No one does pomp and circumstance quite like the English. A classic example of that is afternoon tea, or, high tea. I mean, who else could take something as seemingly simple as tea and turn it into a posh social gathering that has basically become its own entity? But, high tea hasn’t always been the elegant affair it is today. In fact, the beginnings of high tea, occurrring around the 1840’s, are quite humble. Simply put, Queen Victoria’s lady in waiting, Anna Maria Stanhope, the 7th Duchess of Bedford, grew rather peckish between the time lunch was served early in the day and dinner at night. She was hungry, y’all! And she needed a sandwich. So, once mid-afternoon rolled around she would have just that…a simple sandwich and tea to wash it down. The Queen, thinking this was a jolly good idea, saw the perfect opportunity for yet another chance to show off the fine china. And, so, high tea evolved with all the regality that would be expected of its royal heritage.
It was only proper that our first London high tea experience take place where it all began, at The Orangery on the grounds of Kensington Palace. The Orangery has now been turned into a beautiful banquet hall and restaurant, but it was originally used by Queen Victoria as a greenhouse and place to keep her orange trees because she didn’t want them to be rained on. Let that sink in for a second. While you and I probably have trouble finding enough pantry space to store our groceries, Queen Victoria’s orange trees basically had their own mansion. As you can probably tell, afternoon tea at The Orangery is no simple affair.
As for tea itself, it was everything you would expect and more, right down to the crisp white table linens, royal crown embossed chine, and servers outfitted in only the most elegant head-to-toe formal wear. A nice thing about high tea is that you really only have to choose your tea. Everything else is a set menu that typically includes scones with clotted cream and jam, and a variety of finger sandwiches, pastries, and other desserts. Each tea has its own offerings, but afternoon tea at The Orangery includes egg and cress bridge rolls, smoked salmon and cream cheese mini bagels,coronation chicken wraps, roast ham and English mustard sandwiches, cucumber and fresh mint sandwiches, orange-scented and currant scones served with Cornish clotted cream, English strawberry jam, mini chocolate tarts, Victoria sponge cake, mini custards with papaya jam, and a single raspberry macaron. Our teas included wild berries and Earl Grey blue flowers (also known as Lady Grey). Is your mouth watering yet? It should be! The beautiful presentation of the food and drink was only heightened by the fact that it was also completely delicious!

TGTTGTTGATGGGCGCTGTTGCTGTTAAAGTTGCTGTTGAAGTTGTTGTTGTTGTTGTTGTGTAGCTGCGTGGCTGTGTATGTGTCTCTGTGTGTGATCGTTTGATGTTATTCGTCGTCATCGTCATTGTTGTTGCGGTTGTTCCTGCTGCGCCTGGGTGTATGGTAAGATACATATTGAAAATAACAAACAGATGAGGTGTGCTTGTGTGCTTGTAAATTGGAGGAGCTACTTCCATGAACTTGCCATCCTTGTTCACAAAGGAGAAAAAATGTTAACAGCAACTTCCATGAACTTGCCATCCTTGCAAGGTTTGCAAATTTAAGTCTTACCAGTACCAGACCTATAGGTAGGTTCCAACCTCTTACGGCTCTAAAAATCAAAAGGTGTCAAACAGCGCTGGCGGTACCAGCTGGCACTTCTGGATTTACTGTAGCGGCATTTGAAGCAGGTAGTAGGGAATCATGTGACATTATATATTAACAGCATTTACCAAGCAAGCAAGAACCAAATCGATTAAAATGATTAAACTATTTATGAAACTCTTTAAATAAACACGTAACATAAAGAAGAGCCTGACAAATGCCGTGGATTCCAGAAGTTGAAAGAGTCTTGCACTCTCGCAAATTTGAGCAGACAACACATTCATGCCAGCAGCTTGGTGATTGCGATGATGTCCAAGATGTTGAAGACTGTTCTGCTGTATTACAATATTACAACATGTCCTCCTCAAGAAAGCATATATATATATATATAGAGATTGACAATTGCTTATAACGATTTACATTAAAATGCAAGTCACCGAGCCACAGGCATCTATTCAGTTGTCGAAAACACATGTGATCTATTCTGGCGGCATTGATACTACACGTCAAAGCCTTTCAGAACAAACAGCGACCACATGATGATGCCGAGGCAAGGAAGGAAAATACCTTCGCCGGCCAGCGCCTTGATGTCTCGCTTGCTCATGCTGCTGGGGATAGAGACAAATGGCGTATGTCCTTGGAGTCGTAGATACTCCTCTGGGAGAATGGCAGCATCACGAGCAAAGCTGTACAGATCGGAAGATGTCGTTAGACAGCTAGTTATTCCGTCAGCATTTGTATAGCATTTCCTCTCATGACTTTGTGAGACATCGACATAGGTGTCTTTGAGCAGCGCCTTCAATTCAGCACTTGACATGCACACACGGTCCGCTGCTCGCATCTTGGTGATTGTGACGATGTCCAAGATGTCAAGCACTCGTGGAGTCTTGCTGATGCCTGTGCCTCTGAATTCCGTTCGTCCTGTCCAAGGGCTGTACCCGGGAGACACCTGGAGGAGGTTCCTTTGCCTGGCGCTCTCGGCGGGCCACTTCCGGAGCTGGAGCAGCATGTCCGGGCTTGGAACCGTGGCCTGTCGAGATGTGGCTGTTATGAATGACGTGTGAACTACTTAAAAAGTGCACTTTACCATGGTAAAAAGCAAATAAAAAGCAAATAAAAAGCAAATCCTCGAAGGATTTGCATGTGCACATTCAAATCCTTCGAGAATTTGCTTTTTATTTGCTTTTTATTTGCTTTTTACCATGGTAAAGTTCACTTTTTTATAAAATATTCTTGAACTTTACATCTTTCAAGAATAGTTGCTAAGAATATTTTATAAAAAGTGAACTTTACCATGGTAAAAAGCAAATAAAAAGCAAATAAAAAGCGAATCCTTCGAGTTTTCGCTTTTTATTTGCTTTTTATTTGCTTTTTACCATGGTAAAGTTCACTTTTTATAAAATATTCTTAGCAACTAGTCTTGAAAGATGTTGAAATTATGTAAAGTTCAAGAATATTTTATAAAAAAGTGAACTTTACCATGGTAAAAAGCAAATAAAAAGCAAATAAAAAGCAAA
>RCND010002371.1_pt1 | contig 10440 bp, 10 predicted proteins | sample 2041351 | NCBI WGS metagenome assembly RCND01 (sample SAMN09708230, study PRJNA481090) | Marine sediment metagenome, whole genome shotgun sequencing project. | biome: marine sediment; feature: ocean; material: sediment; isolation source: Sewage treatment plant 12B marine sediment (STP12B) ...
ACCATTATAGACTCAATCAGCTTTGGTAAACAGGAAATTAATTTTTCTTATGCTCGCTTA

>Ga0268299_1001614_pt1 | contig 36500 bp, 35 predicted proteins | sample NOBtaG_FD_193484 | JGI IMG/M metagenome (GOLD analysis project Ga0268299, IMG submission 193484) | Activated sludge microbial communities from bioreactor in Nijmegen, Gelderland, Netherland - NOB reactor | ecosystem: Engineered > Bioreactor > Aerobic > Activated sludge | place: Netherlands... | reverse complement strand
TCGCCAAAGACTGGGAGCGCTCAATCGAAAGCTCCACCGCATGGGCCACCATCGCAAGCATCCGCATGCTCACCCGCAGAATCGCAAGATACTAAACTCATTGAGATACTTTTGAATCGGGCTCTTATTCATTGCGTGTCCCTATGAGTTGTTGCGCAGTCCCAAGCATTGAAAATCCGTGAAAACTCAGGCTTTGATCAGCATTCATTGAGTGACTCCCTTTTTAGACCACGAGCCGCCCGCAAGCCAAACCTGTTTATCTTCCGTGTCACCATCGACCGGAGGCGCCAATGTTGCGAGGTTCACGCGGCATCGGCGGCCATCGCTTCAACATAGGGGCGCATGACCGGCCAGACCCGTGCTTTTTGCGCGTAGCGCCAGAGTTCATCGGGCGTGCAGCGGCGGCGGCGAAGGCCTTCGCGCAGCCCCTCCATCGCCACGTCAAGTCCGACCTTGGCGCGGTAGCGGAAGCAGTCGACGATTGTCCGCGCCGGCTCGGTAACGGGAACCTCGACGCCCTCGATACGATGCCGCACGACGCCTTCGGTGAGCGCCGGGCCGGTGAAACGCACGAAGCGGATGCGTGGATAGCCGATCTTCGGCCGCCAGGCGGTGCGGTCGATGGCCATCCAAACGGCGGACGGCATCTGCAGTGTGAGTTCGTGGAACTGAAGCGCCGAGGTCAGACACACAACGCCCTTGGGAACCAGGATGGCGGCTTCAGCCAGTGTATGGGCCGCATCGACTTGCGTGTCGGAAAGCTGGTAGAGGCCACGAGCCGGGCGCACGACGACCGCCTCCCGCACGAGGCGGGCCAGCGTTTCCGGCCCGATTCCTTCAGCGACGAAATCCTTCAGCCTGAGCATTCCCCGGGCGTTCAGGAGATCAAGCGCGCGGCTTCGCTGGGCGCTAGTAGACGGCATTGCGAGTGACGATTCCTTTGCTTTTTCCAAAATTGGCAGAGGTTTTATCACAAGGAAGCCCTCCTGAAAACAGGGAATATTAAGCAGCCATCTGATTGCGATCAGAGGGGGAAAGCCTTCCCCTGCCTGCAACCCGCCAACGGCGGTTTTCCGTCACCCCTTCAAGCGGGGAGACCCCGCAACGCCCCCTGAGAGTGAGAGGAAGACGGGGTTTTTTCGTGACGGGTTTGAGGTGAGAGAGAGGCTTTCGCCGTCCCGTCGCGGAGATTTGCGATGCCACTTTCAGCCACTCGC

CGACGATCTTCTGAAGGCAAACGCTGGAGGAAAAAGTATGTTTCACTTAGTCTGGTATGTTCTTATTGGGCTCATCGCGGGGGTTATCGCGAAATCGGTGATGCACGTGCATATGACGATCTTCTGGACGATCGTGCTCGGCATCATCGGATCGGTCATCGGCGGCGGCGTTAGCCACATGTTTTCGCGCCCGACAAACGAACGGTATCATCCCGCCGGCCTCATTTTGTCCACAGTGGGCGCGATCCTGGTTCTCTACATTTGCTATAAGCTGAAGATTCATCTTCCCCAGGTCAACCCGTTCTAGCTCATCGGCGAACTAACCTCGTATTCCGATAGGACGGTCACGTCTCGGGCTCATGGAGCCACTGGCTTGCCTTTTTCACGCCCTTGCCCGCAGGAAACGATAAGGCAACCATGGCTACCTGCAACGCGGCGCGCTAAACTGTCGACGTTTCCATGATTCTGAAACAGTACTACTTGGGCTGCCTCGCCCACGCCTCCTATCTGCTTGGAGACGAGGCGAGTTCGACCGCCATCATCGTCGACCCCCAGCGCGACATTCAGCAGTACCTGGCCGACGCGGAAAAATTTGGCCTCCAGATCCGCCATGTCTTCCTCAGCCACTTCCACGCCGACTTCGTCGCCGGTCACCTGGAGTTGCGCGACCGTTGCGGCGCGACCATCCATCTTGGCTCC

High tea is meant to be taken at a leisurely pace, with plenty of time to daydream about leaving your peasant life behind to live like the luxuriously rich and famous British royals. That usually takes a couple of hours, at which point you return to reality as you are forcefully removed from the property against your will by royal guards as you cry and scream, “This is the life I was meant for! I’m about that royal life!! PLEASE don’t make me leeaaavvvveee!!!” Or, maybe that was just me. Anyway, I hope you’ve enjoyed reading about our first London high tea experience with afternoon tea at The Orangery. I’m sure it won’t be the last. In other news, this post was written while sitting in the sand on a beautiful beach in St. Ives, Cornwall. Be sure to keep stopping by to read more about our adventures as they unfold. Thanks, y’all!
*All opinions are solely my own. This is not a sponsored post.*